As is somewhat the case with Raley, Moore brings a ton of versatility to the table for fantasy managers. Which is not to say that Raley doesn’t. He does, with eligibility at first base and in the outfield, fantasy eligibility that only adds to his own fantasy upside and ceiling.

But Moore is eligible at every position except first base, pitcher, and catcher, offering near-limitless lineup options. Particularly for those who value having a shorter bench where position players are concerned, Moore makes for an ideal addition. Regardless of how many players you prefer to have on your bench, the value (and influx of production) of having a player capable of stepping in when teams or other plays have days off can be crucial when looking at season-long results, both in Roto and head-to-head formats.

Furthermore, when you factor in the upside to contribute in multiple categories along with that versatility, it gives the 31-year-old unique fantasy upside.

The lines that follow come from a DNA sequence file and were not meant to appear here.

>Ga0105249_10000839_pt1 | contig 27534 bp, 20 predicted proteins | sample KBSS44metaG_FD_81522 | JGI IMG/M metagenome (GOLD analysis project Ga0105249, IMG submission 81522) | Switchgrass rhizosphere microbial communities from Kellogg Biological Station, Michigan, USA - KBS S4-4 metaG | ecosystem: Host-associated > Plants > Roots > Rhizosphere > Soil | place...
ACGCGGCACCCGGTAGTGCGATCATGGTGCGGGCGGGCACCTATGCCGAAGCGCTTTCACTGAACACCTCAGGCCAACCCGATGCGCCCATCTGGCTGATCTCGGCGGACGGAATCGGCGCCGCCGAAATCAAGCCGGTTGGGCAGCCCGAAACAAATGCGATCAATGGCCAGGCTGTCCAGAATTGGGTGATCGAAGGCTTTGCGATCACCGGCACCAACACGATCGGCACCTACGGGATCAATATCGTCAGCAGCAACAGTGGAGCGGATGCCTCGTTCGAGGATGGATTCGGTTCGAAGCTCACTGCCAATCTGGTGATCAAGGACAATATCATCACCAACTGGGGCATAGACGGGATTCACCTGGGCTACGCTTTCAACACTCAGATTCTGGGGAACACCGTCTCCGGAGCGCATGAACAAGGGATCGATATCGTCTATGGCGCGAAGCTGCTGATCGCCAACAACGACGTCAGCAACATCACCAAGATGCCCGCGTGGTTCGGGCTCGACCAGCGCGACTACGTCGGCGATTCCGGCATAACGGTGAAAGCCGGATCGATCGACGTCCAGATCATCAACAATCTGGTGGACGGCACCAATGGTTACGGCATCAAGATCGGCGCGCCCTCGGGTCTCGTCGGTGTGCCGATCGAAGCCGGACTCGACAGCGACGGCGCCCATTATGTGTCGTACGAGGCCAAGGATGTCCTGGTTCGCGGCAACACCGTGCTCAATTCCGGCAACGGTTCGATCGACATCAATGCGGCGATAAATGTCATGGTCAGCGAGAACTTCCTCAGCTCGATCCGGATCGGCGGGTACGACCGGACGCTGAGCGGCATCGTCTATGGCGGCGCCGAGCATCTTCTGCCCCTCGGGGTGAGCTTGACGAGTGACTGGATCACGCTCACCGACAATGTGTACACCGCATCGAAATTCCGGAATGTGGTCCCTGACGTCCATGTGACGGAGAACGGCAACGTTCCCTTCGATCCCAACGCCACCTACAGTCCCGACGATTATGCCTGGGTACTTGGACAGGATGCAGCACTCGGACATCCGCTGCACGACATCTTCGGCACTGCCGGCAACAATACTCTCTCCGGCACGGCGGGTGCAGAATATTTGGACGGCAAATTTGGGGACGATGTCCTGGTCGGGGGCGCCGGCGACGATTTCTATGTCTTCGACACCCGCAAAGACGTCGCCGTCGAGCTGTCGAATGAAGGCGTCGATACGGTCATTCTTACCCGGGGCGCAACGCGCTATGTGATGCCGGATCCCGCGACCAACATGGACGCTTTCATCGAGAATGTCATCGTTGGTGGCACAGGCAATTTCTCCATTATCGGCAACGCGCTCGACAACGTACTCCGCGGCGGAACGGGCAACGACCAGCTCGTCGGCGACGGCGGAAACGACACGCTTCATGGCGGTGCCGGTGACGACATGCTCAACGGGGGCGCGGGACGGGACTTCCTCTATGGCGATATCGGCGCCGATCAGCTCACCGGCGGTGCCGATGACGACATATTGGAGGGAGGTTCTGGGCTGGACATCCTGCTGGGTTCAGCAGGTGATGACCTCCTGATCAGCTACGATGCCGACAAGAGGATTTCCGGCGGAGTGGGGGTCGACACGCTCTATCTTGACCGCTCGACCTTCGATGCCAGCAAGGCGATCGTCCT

And while strikeouts have been an issue in years past – Moore has never finished with a strikeout rate below 29.4% in a full season in his career – he’s down to a 25.1% number so far this season, with a whiff rate that would easily be a new career best.

Dylan Moore Since 2019


As long as his plate discipline numbers keep trending in this direction, Moore should have no trouble raising his batting average from the .213 mark it’s at now. There’s also a career-low .259 BABIP which seems due for a bit of positive regression in itself.

And just to put a bow on the Moore/Raley comparisons, here’s what Moore has done since May 1:

Dylan Moore Since May 1


Both players are worth adding in all formats, Raley as a starting option while he’s on a tear at the plate, and Moore as an ideal bench option who can provide solid production when he’s starting.


Ben Rosener

Ben Rosener is baseball and fantasy baseball writer whose work has previously appeared on the digital pages of Motor City Bengals, Bleacher Report, USA Today, FanSided.com and World Soccer Talk among others. He also writes about fantasy baseball for RotoBaller and the Detroit Tigers for his own Patreon page, Getting You Through the Tigers Rebuild (@Tigers_Rebuild on Twitter). He only refers to himself in the third person for bios.